"Red Leaves" (Text Key 244)

short story

"Red Leaves" was the second story Faulkner managed to get published in the Saturday Evening Post, and it appeared in the magazine's October 25, 1930 issue. Faulkner may have begun writing it as early as 1927 or as late as 1929. He sent it to the Post on July 24, 1930. Faulkner revised the story for These 13 (1931), and it next appeared in The Portable Faulkner, edited by Malcolm Cowley (1946). Faulkner published it in his Collected Stories (1950), where it opened the section entitled "The Wilderness" that includes his three other tales about the Indians of Mississippi. He revised the story one more time, for Big Woods (1955). In keeping with the editorial practices of the Digital Yoknapatawpha project, the 1950 edition is used here. The story has been widely anthologized and is considered to be one of Faulkner’s finest.

As the earliest written of those four stories, "Red Leaves" steps into a previously unexplored corner of Yoknapatawpha County. In this story the name of the tribe, which in some texts he calls Choctaw and in others Chickasaw, is never given. It should be said that Faulkner's representation of Native American behavior and customs is very unreliable, though it is historically true that southern Indian tribes often owned slaves. The tale is also his earliest hard look at slavery, an issue that would come to occupy more of his attention later in the 1930s.

Dating the Story: It is impossible to reconcile the timeline of the story with either regional history or Faulkner's other fictions about the Indians of Yoknapatawpha. The text uses two real historical figures to locate the period in which Doom traveled to New Orleans - "Carondelet" and "General Wilkinson" (318) - both of whom are in the city at the same time as Doom. Hector de Carondelet was the Spanish Governor of Louisiana from 1791-1797. (Wilkinson could have been there as well during that period, or earlier or later.) Doom's son Issetibbeha, who is born soon after he returns to his tribe, is specifically "nineteen" years old when Doom dies (319). "Five years later" Issetibbeha travels to Paris, returning to the tribe "a year later" (320). He marries after that. The child of that marriage, Moketubbe, is at least "twenty-five" when Issetibbeha gives him the red slippers (321); and Issetibbeha "lives for five years longer" before his death sets the plot of "Red Leaves" in motion (322). So it is at least 55 years after Doom's trip, i.e. the early 1850s, when Issetibbeha's slave runs away. But historically the Indians of northern Mississippi were "removed" from the state and relocated in Oklahoma by the mid-1830s. Given this disparity, we have chosen to follow the intervals provided by the text, choosing "1794" as the date of Doom's trip to New Orleans and counting forward from there. But even so, all our dates are approximate. (Other events in the story are also problematic when measured against history. Congress abolished the importation of slaves into the U.S. in 1808, and steamboats did not appear on the Mississippi until after 1811.)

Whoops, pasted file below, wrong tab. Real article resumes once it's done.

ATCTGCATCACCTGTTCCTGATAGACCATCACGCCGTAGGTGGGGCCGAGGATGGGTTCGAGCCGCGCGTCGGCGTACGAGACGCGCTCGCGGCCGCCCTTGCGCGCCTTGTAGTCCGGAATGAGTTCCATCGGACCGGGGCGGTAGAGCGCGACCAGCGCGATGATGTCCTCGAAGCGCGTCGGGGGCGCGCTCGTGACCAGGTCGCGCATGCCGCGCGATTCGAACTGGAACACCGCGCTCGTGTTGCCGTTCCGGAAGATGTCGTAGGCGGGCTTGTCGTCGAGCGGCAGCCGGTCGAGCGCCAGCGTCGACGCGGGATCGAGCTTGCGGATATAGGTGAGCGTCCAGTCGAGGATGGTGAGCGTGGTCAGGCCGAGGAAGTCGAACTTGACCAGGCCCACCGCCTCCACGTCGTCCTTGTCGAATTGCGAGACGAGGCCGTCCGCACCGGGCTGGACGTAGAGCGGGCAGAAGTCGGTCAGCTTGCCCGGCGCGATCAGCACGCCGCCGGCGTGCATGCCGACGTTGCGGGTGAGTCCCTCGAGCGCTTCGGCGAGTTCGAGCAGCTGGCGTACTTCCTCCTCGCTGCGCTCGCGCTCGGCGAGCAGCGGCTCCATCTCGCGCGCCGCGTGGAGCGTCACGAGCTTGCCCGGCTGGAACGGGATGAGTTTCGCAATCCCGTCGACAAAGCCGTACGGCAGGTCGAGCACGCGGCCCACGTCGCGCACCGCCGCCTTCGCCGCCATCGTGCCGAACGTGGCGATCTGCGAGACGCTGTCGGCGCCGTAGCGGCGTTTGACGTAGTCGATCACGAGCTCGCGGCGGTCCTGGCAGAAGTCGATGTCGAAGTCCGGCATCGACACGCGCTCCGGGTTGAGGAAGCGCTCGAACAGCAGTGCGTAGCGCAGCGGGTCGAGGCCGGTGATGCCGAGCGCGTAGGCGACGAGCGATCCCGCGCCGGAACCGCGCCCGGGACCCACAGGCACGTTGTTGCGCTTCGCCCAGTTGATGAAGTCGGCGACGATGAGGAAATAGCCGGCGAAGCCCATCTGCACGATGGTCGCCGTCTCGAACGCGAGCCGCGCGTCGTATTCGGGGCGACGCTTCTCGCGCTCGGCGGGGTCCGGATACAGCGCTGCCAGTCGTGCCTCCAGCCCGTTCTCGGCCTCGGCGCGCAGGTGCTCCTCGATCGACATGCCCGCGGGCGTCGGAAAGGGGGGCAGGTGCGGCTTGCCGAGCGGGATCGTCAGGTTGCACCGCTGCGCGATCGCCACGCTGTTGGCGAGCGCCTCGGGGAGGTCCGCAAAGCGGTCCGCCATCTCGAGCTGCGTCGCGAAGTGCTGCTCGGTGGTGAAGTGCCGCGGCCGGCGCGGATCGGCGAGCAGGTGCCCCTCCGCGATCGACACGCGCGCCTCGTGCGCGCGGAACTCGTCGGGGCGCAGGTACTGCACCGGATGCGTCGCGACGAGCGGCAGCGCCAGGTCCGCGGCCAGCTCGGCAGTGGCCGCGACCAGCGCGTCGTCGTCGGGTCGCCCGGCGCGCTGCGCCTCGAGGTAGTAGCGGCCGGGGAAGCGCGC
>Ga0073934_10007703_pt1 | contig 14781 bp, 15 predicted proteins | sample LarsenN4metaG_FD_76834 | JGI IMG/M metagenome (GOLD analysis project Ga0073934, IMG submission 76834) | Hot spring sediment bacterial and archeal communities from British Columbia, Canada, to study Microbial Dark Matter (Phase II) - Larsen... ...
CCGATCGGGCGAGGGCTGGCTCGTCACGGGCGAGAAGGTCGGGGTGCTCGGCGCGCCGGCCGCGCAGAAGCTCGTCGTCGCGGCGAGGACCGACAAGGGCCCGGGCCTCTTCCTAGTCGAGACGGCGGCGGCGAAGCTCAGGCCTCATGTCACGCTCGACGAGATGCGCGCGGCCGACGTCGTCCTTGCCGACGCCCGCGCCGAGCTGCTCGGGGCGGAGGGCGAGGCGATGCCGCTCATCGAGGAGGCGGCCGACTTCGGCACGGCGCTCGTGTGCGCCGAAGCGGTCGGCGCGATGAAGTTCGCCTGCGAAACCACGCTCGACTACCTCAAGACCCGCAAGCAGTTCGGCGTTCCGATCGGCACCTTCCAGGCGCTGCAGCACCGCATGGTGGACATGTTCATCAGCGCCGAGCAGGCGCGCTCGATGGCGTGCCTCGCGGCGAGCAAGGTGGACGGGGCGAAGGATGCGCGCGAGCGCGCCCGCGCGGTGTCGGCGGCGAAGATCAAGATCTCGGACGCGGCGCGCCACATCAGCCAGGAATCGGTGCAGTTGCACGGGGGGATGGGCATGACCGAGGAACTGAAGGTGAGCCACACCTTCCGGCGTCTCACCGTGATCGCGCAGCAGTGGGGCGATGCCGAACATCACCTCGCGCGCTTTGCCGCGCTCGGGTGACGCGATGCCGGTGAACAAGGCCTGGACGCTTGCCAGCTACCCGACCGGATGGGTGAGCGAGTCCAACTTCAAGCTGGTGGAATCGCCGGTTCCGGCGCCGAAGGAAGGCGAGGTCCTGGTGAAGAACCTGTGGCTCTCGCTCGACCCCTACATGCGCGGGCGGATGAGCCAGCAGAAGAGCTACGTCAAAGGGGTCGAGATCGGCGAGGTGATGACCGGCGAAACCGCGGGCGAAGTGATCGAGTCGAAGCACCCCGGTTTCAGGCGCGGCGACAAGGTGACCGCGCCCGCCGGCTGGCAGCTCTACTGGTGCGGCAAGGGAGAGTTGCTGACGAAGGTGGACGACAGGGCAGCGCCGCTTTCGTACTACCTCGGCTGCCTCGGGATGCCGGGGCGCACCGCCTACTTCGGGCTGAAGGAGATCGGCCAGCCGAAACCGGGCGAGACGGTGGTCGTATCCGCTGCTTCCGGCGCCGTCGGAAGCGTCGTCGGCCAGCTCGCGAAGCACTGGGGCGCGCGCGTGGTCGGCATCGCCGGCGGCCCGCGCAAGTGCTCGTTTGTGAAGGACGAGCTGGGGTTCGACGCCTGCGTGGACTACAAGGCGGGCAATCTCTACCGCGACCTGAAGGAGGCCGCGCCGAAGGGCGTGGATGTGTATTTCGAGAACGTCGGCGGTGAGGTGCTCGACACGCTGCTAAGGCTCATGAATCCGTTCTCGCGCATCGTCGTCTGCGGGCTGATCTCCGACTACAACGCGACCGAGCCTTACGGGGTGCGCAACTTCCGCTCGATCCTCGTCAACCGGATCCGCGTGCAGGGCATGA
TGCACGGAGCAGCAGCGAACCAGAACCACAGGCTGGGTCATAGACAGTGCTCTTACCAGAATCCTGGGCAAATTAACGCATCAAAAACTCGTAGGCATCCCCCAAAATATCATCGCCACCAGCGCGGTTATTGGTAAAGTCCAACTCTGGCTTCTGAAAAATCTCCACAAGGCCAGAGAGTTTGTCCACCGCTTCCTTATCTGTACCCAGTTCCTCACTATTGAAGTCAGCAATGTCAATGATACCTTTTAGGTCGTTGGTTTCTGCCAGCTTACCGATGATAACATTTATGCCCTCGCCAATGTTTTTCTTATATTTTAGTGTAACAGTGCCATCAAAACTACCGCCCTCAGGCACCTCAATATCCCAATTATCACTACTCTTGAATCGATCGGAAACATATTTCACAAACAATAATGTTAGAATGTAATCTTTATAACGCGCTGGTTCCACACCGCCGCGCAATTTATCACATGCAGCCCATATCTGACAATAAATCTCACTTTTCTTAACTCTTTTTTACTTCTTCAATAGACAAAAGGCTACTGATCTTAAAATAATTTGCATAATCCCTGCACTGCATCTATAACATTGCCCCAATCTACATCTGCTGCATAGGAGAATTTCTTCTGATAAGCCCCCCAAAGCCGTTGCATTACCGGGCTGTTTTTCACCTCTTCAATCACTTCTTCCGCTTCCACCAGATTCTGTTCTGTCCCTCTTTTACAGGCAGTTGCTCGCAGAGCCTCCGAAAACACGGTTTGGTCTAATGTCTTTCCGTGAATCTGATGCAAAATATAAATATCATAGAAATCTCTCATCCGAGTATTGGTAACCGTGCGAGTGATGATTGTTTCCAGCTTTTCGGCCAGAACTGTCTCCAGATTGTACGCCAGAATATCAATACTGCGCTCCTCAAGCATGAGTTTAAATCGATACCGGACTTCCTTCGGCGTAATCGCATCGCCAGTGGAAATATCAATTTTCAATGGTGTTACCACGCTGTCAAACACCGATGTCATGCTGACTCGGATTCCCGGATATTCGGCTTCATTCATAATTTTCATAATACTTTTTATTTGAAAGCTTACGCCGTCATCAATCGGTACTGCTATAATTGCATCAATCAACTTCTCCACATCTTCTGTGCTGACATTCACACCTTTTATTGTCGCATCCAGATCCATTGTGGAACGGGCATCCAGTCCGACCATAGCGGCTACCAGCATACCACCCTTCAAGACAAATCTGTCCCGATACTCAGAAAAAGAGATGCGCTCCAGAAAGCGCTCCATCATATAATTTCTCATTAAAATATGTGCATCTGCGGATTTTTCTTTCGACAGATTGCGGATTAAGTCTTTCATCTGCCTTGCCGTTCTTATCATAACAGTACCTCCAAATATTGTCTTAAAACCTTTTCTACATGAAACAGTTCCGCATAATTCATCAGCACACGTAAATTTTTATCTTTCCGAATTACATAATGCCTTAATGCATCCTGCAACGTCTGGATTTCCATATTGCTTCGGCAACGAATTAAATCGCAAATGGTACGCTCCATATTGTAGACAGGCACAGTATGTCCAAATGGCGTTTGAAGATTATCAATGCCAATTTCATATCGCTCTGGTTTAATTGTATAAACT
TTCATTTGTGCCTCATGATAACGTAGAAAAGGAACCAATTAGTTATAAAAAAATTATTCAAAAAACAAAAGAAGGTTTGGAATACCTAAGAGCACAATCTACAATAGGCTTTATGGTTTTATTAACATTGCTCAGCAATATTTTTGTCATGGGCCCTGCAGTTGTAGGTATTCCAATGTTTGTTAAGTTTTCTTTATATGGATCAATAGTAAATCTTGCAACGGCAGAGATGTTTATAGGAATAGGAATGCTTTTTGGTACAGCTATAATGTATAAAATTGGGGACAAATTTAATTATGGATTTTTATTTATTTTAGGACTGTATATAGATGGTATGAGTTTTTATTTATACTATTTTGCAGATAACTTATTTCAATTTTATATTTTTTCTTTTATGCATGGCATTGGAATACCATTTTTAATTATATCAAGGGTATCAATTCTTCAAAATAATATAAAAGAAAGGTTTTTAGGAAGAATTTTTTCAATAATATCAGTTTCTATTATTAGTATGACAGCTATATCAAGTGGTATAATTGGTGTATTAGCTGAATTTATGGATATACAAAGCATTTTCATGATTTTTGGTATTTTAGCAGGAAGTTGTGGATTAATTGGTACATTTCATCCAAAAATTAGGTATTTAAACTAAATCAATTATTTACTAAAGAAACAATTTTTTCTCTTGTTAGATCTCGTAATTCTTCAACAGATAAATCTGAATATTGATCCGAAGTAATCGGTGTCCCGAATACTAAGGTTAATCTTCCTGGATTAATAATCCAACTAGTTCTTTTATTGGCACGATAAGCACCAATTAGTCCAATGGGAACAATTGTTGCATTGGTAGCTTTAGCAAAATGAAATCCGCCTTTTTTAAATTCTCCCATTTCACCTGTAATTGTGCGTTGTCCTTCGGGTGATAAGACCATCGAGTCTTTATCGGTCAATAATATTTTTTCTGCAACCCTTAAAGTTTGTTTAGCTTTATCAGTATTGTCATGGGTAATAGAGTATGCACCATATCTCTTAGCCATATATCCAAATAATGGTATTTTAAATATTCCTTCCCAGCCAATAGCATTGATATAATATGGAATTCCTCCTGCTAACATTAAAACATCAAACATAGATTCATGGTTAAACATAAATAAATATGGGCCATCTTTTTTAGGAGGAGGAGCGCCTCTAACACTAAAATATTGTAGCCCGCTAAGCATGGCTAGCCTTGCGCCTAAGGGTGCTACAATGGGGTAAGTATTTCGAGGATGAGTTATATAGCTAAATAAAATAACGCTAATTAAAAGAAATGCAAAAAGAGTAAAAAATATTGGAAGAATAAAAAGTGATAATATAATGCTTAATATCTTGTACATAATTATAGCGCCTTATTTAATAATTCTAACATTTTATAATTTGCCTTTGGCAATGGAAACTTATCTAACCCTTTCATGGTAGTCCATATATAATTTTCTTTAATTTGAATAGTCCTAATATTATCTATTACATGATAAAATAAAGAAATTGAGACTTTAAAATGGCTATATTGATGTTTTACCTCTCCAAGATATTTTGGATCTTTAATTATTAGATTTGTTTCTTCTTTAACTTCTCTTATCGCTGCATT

First Publisher: 
Saturday Evening Post
First Publisher Date: 
25 October 1930
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Edit Copy Publisher: 
Vintage International
Edit Copy Publisher Location: 
New York
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How to cite this resource:
Burgers, Johannes H., Elizabeth Cornell, and Garrett Morrison. "Faulkner's 'Red Leaves.'" Added to the project: 2013. Digital Yoknapatawpha, University of Virginia, http://faulkner.iath.virginia.edu